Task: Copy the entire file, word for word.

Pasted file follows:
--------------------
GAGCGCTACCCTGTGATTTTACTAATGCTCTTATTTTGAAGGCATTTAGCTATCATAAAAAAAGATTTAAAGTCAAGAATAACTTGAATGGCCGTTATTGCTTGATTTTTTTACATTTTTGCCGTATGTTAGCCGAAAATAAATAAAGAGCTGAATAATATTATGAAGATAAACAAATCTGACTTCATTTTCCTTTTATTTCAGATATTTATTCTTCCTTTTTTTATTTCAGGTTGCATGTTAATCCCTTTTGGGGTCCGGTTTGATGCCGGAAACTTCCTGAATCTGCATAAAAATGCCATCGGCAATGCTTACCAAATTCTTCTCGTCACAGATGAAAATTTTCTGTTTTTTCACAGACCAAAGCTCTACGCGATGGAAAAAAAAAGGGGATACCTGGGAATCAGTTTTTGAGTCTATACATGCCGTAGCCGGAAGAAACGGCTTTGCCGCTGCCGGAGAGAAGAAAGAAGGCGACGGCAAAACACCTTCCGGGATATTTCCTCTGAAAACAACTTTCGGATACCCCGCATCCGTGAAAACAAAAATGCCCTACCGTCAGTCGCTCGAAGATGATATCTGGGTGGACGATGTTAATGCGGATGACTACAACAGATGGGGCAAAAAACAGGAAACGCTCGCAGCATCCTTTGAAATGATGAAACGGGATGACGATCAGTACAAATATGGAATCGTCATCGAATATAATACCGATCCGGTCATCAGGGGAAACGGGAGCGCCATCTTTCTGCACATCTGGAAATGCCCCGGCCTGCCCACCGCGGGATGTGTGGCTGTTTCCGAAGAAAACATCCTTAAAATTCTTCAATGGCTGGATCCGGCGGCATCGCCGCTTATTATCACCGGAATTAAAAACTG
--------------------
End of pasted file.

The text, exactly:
GAGCGCTACCCTGTGATTTTACTAATGCTCTTATTTTGAAGGCATTTAGCTATCATAAAAAAAGATTTAAAGTCAAGAATAACTTGAATGGCCGTTATTGCTTGATTTTTTTACATTTTTGCCGTATGTTAGCCGAAAATAAATAAAGAGCTGAATAATATTATGAAGATAAACAAATCTGACTTCATTTTCCTTTTATTTCAGATATTTATTCTTCCTTTTTTTATTTCAGGTTGCATGTTAATCCCTTTTGGGGTCCGGTTTGATGCCGGAAACTTCCTGAATCTGCATAAAAATGCCATCGGCAATGCTTACCAAATTCTTCTCGTCACAGATGAAAATTTTCTGTTTTTTCACAGACCAAAGCTCTACGCGATGGAAAAAAAAAGGGGATACCTGGGAATCAGTTTTTGAGTCTATACATGCCGTAGCCGGAAGAAACGGCTTTGCCGCTGCCGGAGAGAAGAAAGAAGGCGACGGCAAAACACCTTCCGGGATATTTCCTCTGAAAACAACTTTCGGATACCCCGCATCCGTGAAAACAAAAATGCCCTACCGTCAGTCGCTCGAAGATGATATCTGGGTGGACGATGTTAATGCGGATGACTACAACAGATGGGGCAAAAAACAGGAAACGCTCGCAGCATCCTTTGAAATGATGAAACGGGATGACGATCAGTACAAATATGGAATCGTCATCGAATATAATACCGATCCGGTCATCAGGGGAAACGGGAGCGCCATCTTTCTGCACATCTGGAAATGCCCCGGCCTGCCCACCGCGGGATGTGTGGCTGTTTCCGAAGAAAACATCCTTAAAATTCTTCAATGGCTGGATCCGGCGGCATCGCCGCTTATTATCACCGGAATTAAAAACTG